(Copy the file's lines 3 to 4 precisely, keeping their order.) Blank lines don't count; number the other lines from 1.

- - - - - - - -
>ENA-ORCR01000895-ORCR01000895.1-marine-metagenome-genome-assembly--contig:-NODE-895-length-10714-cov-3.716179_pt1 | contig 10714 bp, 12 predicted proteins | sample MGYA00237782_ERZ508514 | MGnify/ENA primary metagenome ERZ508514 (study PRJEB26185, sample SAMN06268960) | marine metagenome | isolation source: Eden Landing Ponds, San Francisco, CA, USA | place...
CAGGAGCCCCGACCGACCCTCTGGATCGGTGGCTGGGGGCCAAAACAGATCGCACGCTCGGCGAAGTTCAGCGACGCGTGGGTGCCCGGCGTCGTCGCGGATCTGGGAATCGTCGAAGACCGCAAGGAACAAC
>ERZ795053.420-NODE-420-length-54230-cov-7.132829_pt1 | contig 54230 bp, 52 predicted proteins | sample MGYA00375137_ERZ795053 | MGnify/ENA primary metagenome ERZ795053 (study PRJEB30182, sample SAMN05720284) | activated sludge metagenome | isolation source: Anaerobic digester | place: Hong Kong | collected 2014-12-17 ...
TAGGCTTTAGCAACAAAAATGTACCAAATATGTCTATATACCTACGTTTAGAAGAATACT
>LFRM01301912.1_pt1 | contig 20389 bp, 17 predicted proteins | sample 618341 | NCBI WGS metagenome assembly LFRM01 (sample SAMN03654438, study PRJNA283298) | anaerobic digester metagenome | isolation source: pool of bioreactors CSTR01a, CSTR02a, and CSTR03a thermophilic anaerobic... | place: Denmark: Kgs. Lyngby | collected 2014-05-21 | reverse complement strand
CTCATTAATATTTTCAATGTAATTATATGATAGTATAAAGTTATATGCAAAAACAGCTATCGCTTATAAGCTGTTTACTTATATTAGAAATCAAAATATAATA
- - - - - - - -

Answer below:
>ERZ795053.420-NODE-420-length-54230-cov-7.132829_pt1 | contig 54230 bp, 52 predicted proteins | sample MGYA00375137_ERZ795053 | MGnify/ENA primary metagenome ERZ795053 (study PRJEB30182, sample SAMN05720284) | activated sludge metagenome | isolation source: Anaerobic digester | place: Hong Kong | collected 2014-12-17 ...
TAGGCTTTAGCAACAAAAATGTACCAAATATGTCTATATACCTACGTTTAGAAGAATACT